UK condemns Israel's lack of 'credible plan' for Rafah civilians

MPs warn 'massacre' of civilians is looming if Israeli military operation goes ahead in southern Gaza

Smoke billows from the site of an Israeli strike in Rafah, where millions of Palestinians are sheltering. AFP
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The UK government has criticised Israel for not making clear “a credible plan to protect civilians” for the imminent invasion of Rafah.

Pressure is growing on Downing Street to condemn Israel’s looming offensive in southern Gaza where 1.4 million people live, with Labour opposition MPs suggesting on Tuesday that it would result in a civilian bloodbath.

“We're on the edge of witnessing a massacre, a mass murder of innocent men, women and children at the behest of fanatical zealots in the Israeli cabinet,” former shadow chancellor John McDonnell told parliament during an urgent question on Gaza.

Deputy Foreign Secretary Andrew Mitchell had told MPs that the government was “deeply concerned about the prospect of a military operation given the number of civilians sheltering,” in the strip.

He urged the Israel to allow “immediate uninterrupted humanitarian assistance to the south”, to “flood Gaza with aid” and ensure safe passage for civilians who wanted to leave Rafah.

“Yet we have not seen a credible plan to protect civilians,” he said.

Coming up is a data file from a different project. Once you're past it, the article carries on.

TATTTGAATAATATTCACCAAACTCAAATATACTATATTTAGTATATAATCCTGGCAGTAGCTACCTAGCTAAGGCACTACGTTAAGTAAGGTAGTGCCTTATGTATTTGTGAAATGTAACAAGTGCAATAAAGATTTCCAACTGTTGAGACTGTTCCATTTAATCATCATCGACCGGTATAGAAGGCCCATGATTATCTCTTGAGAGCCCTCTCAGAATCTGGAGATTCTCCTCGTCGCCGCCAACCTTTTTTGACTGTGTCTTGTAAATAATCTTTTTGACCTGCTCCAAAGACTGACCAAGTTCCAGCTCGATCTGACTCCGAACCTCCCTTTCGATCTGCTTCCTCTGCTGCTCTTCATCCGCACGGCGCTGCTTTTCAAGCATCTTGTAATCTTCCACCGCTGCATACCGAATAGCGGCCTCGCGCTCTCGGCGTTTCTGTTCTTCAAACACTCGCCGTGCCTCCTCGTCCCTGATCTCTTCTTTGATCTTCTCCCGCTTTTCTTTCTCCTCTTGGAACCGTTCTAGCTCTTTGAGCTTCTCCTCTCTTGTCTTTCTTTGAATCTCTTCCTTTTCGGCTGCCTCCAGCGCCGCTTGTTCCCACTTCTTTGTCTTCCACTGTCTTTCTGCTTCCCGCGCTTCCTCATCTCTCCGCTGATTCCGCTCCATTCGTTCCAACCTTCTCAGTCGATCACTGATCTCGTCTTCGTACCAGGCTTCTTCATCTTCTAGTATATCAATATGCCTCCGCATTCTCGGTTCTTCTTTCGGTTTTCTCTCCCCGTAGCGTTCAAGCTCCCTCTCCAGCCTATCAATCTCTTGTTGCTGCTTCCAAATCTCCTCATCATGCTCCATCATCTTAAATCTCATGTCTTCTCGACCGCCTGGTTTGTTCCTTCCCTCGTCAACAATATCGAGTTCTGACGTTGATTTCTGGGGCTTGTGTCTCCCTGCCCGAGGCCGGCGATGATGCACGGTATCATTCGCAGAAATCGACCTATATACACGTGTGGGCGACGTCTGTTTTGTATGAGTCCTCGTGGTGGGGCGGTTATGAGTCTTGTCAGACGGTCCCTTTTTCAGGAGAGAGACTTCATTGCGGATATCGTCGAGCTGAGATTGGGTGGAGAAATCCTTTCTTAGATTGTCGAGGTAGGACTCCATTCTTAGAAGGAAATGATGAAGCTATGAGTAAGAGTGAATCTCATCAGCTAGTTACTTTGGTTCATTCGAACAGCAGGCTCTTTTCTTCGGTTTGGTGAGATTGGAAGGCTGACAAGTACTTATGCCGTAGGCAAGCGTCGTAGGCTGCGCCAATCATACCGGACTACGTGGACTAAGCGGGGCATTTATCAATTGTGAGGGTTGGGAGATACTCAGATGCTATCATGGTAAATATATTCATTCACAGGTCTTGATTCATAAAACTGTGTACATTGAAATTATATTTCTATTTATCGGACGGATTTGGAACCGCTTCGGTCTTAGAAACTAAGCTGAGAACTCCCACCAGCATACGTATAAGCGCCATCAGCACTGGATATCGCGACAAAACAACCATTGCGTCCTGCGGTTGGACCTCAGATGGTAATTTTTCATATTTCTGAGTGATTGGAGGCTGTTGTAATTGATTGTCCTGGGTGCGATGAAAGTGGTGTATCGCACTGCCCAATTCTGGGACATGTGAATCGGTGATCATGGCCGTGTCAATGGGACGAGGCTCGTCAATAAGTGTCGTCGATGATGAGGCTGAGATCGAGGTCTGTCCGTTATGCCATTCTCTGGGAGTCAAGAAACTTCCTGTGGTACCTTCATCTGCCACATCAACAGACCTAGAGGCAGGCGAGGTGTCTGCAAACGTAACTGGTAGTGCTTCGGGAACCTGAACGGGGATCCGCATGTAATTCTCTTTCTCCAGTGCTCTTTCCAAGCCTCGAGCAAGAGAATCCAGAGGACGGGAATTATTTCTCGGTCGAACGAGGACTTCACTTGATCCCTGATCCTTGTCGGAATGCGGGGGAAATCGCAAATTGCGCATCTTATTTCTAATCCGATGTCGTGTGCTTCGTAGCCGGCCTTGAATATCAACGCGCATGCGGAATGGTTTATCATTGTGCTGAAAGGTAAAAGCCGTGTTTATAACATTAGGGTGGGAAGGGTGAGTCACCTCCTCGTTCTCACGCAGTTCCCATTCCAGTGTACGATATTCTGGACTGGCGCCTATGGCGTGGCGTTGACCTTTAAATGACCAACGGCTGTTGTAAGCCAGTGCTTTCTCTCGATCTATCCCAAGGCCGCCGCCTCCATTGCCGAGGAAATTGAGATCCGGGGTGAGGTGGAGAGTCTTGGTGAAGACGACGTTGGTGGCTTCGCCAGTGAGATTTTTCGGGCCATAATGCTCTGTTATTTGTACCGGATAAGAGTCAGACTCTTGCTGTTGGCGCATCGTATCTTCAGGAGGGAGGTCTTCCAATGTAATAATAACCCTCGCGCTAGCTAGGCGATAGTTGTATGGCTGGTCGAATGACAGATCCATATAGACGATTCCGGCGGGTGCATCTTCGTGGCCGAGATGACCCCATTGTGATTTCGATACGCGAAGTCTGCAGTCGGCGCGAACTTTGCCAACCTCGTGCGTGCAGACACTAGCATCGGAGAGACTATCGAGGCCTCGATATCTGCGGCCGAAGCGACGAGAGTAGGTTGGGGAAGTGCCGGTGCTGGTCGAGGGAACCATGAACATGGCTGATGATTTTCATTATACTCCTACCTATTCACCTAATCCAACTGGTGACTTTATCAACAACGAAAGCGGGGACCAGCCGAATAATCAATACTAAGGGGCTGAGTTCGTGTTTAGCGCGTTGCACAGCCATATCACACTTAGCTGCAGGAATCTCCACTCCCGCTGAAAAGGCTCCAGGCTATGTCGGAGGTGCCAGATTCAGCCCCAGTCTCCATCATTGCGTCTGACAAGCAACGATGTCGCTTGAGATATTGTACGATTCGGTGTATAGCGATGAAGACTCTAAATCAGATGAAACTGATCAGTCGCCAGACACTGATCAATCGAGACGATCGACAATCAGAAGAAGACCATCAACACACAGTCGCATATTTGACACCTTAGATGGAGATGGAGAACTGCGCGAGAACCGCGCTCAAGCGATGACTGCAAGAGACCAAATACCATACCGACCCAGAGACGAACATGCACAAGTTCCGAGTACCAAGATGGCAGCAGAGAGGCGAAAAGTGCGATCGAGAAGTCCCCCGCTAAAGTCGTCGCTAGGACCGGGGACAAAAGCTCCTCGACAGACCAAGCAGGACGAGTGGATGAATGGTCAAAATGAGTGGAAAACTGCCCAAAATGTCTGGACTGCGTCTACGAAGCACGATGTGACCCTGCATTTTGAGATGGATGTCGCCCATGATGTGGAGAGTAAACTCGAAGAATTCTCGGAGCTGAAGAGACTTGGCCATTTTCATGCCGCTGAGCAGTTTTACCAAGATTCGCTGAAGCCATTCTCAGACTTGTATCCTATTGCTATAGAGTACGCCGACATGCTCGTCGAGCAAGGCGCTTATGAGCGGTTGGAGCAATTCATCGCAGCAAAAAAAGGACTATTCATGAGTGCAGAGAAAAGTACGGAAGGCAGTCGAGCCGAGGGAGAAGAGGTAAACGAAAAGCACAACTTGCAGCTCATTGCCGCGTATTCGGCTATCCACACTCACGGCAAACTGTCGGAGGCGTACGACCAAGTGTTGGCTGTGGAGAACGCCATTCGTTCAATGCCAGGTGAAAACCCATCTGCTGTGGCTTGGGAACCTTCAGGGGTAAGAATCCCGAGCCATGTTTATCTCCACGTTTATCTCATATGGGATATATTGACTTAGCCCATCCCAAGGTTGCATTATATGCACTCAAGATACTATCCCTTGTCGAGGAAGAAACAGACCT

The British government, along with the US, has consistently warned the Israelis that it would cross a red line if it launched an assault on Rafah.

Israeli forces take control of Gaza side of Rafah crossing

Israeli forces take control of Gaza side of Rafah crossing

But Israel moved its tanks taking over the Palestinian side of the crossing on Monday after ceasefire talks broke down with Hamas.

Downing Street was urged by the Council for Arab-British Understanding (Caabu) to “make clear its unequivocal opposition to what Israel is doing”.

“Caabu has been clear: there should be an immediate arms embargo on all weapons trade to and from Israel,” said the group, which promotes Middle East conflict resolution.

But Prime Minister Benjamin Netanyahu was “ignoring the warnings of Israel's allies”, said David Lammy, the shadow foreign secretary, and “risks catastrophic consequences”.

He added that “we are already seeing the consequences for civilians with air strikes in densely packed areas”, with more than 34,000 people killed in Gaza since the October 7 Hamas attacks in which 1,200 Israelis died.

Mr Lammy then asked: “Can the minister say why he thinks an attack on Rafah does not present a clear risk of a serious breach of international humanitarian law?”

Mr Mitchell responded that the government was “deeply concerned about the humanitarian position” reiterating that a clear plan was required to protect civilians.

Several MPs criticised the government’s failure to condemn outright Israel’s operation and cease arms supply to the country.

“A blind eye will be turned to the slaughter of tens of thousands of innocent civilians” if the government continued to make excuses for Israel’s actions, said Brendan O’Hara of the Scottish National Party.

There were widespread mutters of approval in the Commons when Mr McDonnell stated that the attack risked a massacre then urged the government to put Mr Netanyahu on legal notice.

“We need now this government to lead an international exercise to prevent this attack,’ he said. “But one way of preventing it is to make it clear to Netanyahu if this goes ahead, this government will pursue him as a war criminal into the international court.”

Updated: May 07, 2024, 5:35 PM